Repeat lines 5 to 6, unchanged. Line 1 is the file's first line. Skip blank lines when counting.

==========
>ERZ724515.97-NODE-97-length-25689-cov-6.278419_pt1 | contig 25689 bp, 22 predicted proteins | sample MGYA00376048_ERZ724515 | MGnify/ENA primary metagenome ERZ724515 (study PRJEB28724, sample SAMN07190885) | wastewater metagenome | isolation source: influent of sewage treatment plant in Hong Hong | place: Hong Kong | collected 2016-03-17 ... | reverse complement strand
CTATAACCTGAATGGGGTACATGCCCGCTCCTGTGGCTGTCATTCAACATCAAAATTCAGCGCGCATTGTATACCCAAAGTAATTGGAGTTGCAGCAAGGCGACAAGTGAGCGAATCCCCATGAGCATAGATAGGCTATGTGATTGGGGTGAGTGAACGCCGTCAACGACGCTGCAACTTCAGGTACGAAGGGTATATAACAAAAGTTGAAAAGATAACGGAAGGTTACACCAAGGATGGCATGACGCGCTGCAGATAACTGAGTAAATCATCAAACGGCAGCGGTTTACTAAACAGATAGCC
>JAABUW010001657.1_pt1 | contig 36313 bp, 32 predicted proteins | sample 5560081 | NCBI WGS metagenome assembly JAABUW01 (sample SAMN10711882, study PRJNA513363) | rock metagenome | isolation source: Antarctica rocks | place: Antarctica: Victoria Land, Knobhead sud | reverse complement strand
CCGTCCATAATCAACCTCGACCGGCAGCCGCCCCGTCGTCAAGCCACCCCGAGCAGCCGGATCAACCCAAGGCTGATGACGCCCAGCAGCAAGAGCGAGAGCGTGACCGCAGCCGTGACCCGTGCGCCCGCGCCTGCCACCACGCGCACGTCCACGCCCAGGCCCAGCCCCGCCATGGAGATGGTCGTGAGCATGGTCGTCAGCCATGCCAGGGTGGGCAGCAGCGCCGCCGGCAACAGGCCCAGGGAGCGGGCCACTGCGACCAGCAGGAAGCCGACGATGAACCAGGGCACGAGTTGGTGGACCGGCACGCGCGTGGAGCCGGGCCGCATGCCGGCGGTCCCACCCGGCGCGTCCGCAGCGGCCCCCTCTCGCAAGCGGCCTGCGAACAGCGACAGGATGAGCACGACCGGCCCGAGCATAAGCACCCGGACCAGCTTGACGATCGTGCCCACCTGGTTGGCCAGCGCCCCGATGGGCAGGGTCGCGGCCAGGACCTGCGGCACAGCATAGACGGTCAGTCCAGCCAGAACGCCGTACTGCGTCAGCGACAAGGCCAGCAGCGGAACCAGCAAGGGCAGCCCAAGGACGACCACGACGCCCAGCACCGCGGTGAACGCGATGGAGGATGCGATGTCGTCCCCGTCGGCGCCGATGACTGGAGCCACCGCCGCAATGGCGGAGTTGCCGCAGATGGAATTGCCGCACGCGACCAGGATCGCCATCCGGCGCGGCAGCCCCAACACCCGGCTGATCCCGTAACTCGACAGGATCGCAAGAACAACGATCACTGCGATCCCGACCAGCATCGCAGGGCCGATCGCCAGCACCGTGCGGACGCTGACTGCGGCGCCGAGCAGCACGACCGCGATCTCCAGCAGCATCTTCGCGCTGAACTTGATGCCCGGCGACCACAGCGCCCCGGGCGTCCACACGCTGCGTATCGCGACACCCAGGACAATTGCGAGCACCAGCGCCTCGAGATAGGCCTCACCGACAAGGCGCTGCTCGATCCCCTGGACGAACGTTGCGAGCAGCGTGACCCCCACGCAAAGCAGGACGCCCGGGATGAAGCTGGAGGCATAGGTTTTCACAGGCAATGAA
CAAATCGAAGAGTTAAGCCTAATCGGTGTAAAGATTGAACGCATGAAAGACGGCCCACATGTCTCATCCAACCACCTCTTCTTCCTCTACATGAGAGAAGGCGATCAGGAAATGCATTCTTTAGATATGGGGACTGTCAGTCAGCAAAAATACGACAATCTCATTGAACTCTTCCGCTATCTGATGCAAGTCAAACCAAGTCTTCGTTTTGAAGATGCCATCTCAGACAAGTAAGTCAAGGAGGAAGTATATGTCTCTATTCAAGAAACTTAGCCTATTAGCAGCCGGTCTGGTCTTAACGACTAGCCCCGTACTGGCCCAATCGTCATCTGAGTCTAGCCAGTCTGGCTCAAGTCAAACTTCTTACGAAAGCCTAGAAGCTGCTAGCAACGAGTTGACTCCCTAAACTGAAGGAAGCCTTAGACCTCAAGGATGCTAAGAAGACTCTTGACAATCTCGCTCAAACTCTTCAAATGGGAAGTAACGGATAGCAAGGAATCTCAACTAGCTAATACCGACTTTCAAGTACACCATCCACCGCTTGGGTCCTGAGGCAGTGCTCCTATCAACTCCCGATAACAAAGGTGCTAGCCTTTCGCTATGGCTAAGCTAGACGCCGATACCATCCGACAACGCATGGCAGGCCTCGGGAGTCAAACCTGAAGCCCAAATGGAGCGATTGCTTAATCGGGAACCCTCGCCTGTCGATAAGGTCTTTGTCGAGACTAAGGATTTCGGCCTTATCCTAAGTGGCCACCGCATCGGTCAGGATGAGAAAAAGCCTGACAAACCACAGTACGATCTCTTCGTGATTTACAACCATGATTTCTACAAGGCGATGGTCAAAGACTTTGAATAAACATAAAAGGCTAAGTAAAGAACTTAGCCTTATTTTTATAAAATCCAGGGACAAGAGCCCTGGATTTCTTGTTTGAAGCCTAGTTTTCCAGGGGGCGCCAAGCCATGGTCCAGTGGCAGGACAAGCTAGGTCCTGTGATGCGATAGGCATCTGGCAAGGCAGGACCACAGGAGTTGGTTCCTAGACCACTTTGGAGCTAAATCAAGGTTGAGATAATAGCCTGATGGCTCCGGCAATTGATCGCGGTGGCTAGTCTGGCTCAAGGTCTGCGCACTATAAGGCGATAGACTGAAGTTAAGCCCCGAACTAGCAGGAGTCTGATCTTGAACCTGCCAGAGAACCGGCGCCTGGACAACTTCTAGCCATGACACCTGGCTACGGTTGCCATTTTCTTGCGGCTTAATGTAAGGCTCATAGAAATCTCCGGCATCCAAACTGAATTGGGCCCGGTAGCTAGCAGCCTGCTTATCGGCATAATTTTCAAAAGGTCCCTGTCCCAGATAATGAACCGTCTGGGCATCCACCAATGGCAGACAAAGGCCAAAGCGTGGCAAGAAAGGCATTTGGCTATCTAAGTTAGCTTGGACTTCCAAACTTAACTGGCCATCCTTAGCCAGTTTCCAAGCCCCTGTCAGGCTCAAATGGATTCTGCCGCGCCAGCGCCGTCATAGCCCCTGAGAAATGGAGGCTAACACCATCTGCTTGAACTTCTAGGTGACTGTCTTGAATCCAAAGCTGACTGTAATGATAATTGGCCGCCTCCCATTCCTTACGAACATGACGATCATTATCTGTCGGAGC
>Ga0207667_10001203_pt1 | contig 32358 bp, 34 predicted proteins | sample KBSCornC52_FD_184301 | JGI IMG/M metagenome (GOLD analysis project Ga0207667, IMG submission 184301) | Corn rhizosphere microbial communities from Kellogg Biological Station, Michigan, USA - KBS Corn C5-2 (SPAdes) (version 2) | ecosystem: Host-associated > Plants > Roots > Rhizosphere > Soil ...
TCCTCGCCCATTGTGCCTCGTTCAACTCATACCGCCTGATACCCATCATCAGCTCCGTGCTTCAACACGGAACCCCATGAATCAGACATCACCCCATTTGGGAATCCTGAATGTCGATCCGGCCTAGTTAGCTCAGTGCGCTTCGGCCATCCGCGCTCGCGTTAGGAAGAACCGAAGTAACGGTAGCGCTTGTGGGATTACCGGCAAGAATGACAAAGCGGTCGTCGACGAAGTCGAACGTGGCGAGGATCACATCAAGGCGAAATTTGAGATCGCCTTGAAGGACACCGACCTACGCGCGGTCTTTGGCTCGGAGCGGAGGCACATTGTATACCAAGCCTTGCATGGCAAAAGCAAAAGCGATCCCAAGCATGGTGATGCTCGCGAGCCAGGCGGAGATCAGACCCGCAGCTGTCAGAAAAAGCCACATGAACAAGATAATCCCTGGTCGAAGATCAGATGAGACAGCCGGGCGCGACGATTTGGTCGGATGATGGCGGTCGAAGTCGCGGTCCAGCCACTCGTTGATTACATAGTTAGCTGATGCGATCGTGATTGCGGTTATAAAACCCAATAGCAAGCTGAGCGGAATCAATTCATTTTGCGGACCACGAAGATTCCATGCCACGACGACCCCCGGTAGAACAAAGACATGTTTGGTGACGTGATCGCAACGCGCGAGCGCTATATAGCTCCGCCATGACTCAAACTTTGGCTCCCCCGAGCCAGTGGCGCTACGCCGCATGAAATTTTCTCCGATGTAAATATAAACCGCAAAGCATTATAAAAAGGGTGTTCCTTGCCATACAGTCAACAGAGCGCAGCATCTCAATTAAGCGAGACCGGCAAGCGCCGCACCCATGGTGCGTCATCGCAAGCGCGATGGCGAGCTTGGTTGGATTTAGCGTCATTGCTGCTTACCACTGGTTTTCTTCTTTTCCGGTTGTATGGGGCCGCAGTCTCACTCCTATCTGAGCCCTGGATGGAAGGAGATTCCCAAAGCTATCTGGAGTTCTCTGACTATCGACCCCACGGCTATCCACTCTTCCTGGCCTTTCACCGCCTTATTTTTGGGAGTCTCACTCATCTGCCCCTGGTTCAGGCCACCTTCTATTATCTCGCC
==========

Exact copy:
CAAATCGAAGAGTTAAGCCTAATCGGTGTAAAGATTGAACGCATGAAAGACGGCCCACATGTCTCATCCAACCACCTCTTCTTCCTCTACATGAGAGAAGGCGATCAGGAAATGCATTCTTTAGATATGGGGACTGTCAGTCAGCAAAAATACGACAATCTCATTGAACTCTTCCGCTATCTGATGCAAGTCAAACCAAGTCTTCGTTTTGAAGATGCCATCTCAGACAAGTAAGTCAAGGAGGAAGTATATGTCTCTATTCAAGAAACTTAGCCTATTAGCAGCCGGTCTGGTCTTAACGACTAGCCCCGTACTGGCCCAATCGTCATCTGAGTCTAGCCAGTCTGGCTCAAGTCAAACTTCTTACGAAAGCCTAGAAGCTGCTAGCAACGAGTTGACTCCCTAAACTGAAGGAAGCCTTAGACCTCAAGGATGCTAAGAAGACTCTTGACAATCTCGCTCAAACTCTTCAAATGGGAAGTAACGGATAGCAAGGAATCTCAACTAGCTAATACCGACTTTCAAGTACACCATCCACCGCTTGGGTCCTGAGGCAGTGCTCCTATCAACTCCCGATAACAAAGGTGCTAGCCTTTCGCTATGGCTAAGCTAGACGCCGATACCATCCGACAACGCATGGCAGGCCTCGGGAGTCAAACCTGAAGCCCAAATGGAGCGATTGCTTAATCGGGAACCCTCGCCTGTCGATAAGGTCTTTGTCGAGACTAAGGATTTCGGCCTTATCCTAAGTGGCCACCGCATCGGTCAGGATGAGAAAAAGCCTGACAAACCACAGTACGATCTCTTCGTGATTTACAACCATGATTTCTACAAGGCGATGGTCAAAGACTTTGAATAAACATAAAAGGCTAAGTAAAGAACTTAGCCTTATTTTTATAAAATCCAGGGACAAGAGCCCTGGATTTCTTGTTTGAAGCCTAGTTTTCCAGGGGGCGCCAAGCCATGGTCCAGTGGCAGGACAAGCTAGGTCCTGTGATGCGATAGGCATCTGGCAAGGCAGGACCACAGGAGTTGGTTCCTAGACCACTTTGGAGCTAAATCAAGGTTGAGATAATAGCCTGATGGCTCCGGCAATTGATCGCGGTGGCTAGTCTGGCTCAAGGTCTGCGCACTATAAGGCGATAGACTGAAGTTAAGCCCCGAACTAGCAGGAGTCTGATCTTGAACCTGCCAGAGAACCGGCGCCTGGACAACTTCTAGCCATGACACCTGGCTACGGTTGCCATTTTCTTGCGGCTTAATGTAAGGCTCATAGAAATCTCCGGCATCCAAACTGAATTGGGCCCGGTAGCTAGCAGCCTGCTTATCGGCATAATTTTCAAAAGGTCCCTGTCCCAGATAATGAACCGTCTGGGCATCCACCAATGGCAGACAAAGGCCAAAGCGTGGCAAGAAAGGCATTTGGCTATCTAAGTTAGCTTGGACTTCCAAACTTAACTGGCCATCCTTAGCCAGTTTCCAAGCCCCTGTCAGGCTCAAATGGATTCTGCCGCGCCAGCGCCGTCATAGCCCCTGAGAAATGGAGGCTAACACCATCTGCTTGAACTTCTAGGTGACTGTCTTGAATCCAAAGCTGACTGTAATGATAATTGGCCGCCTCCCATTCCTTACGAACATGACGATCATTATCTGTCGGAGC
>Ga0207667_10001203_pt1 | contig 32358 bp, 34 predicted proteins | sample KBSCornC52_FD_184301 | JGI IMG/M metagenome (GOLD analysis project Ga0207667, IMG submission 184301) | Corn rhizosphere microbial communities from Kellogg Biological Station, Michigan, USA - KBS Corn C5-2 (SPAdes) (version 2) | ecosystem: Host-associated > Plants > Roots > Rhizosphere > Soil ...